Elric Hooper, a New Zealander who is now a successful actor overseas, was back in New Zealand in the latter part of the year. He was invited to Victoria by the Drama Society (which was prompted by the English Department to invite him), and while here he gave lectures on World Theatre and classes in acting. You probably didn't hear about the acting classes, no matter how interested you might have been. Tim Groser, the Committee member responsible for the Members' Newsletter, wasn't able to send one out in time as he was busy working on a play for Downstage A note was sent round to Stage 1 and 2 English classes, however, and people who could attend the course put up their hands Fewer actually came to the course than those who had earlier indicated they would attend and, of those who did attend, some dropped out during it. Mr Hooper's work was of a high standard, end he deserved better treatment than this.
The Committee seems naturally to measure success in terms of money. The first Newsletter they issued was crammed with information on their losses and profits. Yet I think that the fact that they paid out $160 (after a threat of court action) merely to duplicate scripts for their production After the Rain shows that this concern with money was less the sign of an assured handling of accounts, than of an effort to seem assured.
Now I don't, and never did, think that the Drama Club Committee I was on was perfect. I do think that it was better than the present one, and would have handled the year better in every way. It was planning, and had actually held, activities for the whole membership such as discussion evenings, classes and play readings. As far as I am aware, the present Committee has never had a discussion evening, and has mounted only one play reading, involving three members of the committee. Some members of the Committee have been absorbed in activity at Downstage. Six productions there at least have been graced by the presence of committee members like Tim Groser, Felicity Day, Alick Shaw and John Banas and Society President Paul Holmes.
When Dick Johnstone worked with the Club he was discontented with the old Committee. As I understand it he often found it disorganised, inefficient, even irresponsible. When Dave Smith produced Christmas Revue at the end of last year, he found the new Committee to be disorganized, inefficient and irresponsible—and apathetic and hostile as well.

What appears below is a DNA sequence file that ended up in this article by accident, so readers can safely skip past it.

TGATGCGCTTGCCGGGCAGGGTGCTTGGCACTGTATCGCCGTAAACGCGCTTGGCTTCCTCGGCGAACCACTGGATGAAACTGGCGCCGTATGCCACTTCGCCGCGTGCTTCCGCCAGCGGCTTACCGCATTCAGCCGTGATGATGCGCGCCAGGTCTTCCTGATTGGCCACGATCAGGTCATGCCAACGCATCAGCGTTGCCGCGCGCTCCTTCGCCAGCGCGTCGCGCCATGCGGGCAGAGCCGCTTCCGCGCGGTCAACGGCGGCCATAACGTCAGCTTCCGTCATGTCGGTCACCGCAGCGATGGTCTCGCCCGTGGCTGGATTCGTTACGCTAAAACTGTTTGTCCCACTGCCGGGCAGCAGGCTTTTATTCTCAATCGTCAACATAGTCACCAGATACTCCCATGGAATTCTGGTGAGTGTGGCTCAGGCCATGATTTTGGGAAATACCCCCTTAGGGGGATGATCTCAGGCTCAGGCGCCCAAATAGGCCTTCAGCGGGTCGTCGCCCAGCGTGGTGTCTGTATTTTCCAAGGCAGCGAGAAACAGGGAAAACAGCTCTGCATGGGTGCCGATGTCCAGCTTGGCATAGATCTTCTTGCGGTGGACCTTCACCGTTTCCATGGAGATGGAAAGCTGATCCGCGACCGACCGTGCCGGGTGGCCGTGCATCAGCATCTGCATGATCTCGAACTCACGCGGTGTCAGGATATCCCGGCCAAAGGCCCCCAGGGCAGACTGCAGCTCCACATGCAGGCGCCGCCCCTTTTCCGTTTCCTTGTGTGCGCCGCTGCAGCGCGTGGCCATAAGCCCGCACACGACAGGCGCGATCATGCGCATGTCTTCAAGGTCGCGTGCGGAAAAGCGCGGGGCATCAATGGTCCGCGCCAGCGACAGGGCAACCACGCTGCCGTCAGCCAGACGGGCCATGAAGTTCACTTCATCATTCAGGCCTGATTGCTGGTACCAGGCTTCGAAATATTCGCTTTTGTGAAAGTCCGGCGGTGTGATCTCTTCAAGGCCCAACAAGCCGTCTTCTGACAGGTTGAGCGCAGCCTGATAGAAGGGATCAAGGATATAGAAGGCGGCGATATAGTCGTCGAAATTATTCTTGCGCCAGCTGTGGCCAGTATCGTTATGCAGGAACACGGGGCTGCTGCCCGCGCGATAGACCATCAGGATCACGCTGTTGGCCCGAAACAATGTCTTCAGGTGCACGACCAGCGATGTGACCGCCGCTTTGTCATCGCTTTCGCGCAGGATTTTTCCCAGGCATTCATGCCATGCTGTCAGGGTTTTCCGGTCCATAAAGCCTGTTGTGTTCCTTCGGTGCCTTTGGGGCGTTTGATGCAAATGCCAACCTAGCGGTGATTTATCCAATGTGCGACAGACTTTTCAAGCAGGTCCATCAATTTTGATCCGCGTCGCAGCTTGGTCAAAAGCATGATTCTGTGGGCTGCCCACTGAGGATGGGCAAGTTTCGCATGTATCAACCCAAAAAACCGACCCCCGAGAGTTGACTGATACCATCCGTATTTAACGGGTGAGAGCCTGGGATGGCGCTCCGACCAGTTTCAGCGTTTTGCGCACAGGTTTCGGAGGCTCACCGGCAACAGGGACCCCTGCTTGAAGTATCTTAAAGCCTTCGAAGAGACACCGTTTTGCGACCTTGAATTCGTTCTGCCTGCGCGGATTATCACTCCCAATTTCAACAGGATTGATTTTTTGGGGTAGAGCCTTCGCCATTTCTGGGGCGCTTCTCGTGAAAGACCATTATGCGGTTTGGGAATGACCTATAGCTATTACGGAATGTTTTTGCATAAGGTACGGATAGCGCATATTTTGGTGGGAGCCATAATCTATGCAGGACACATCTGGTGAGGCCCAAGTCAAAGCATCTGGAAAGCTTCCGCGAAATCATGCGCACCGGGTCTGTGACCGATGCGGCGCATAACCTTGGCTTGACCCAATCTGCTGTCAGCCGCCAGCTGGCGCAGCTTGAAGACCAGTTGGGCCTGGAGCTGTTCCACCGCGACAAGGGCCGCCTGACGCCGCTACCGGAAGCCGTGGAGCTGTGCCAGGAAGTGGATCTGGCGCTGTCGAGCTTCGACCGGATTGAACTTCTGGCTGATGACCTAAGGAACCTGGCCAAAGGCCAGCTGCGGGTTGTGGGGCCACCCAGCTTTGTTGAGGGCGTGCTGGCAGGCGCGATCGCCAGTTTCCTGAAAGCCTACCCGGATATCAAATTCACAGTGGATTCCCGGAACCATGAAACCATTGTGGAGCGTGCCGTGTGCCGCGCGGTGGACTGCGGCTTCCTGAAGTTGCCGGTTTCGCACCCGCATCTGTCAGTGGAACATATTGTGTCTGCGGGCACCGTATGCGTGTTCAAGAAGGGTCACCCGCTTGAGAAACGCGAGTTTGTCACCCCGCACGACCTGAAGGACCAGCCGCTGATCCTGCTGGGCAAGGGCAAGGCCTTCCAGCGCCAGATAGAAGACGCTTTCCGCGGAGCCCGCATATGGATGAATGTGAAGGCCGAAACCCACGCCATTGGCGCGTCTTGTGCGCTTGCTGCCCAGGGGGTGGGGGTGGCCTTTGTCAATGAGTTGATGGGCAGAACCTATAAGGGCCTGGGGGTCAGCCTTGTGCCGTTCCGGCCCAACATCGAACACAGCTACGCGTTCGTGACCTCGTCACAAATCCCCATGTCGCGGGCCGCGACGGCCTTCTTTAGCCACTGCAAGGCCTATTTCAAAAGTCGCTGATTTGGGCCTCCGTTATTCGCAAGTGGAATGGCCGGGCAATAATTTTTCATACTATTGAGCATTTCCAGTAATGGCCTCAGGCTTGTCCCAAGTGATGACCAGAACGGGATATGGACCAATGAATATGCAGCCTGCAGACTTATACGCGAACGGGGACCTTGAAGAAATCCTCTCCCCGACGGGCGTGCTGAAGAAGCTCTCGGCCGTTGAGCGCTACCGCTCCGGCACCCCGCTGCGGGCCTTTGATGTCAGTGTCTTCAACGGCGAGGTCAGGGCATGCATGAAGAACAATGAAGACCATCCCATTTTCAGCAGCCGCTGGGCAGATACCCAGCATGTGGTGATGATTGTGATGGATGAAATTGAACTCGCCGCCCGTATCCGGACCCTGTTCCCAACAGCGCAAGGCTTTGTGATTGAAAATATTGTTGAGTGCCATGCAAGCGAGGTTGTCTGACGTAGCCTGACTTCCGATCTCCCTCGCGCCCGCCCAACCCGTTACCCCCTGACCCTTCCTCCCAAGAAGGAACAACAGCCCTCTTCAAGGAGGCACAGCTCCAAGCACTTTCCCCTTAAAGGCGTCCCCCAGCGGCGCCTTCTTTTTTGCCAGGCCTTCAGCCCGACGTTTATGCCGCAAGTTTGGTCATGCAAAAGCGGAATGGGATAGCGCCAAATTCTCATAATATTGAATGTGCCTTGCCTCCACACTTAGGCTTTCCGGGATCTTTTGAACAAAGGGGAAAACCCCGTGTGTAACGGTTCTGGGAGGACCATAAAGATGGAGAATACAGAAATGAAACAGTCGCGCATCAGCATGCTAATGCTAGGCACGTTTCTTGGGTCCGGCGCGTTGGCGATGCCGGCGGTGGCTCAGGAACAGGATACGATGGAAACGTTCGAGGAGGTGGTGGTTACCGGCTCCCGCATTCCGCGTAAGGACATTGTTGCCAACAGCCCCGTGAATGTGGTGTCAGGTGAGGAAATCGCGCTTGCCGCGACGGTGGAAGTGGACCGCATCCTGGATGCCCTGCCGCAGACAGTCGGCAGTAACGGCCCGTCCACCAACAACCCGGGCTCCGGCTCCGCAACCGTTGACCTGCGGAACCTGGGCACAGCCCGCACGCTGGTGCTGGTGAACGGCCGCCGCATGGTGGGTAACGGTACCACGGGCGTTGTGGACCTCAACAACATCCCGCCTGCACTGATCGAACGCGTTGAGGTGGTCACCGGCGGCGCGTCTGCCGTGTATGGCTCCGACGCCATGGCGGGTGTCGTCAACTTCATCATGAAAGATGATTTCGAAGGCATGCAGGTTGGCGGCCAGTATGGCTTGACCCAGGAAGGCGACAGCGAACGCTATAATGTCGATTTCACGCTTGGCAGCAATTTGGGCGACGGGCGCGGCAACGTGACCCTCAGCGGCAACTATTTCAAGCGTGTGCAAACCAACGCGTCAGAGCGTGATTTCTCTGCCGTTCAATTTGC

There were many irritating little things—such as the Committee's failure to arrange bookings with the DIC, leaving the Producer to find a band, and lousing up the bookings in Nelson, where the show went on tour after the Wellington performances. But before the show, Society President Paul Holmes told Dave Smith that he believed Dave was only connected with Christmas Revue "for what he could get out of it", and that he (Holmes) didn't give a damn if the show never opened. Aside from the offensiveness of Holmes' attitude, this is a ridiculously irresponsible attitude toward a show with a budget of $500-600.
The Drama Society Committee need not have made such a mess of everything. If they had co-opted a member of the University staff onto the Committee (which is what they agreed to at the SGM. and what the members directed them to do) their enthusiasm could have been channelled more constructively, they may not have been so over-confident, even arrogant. In a year when Victoria is to be the host University for Arts Festival, and considering the importance of drama at Arts Festival, the Drama Society and the student body as a whole should not wish to see an incompetent committee remain in office. Let me make it clear that I think well of most of the Committee members, some of whom have valuable contributions to make. Under a strong President and working with a University Staff member (if one can be found who is willing to do the job) the Drama Society could have a highly successful year.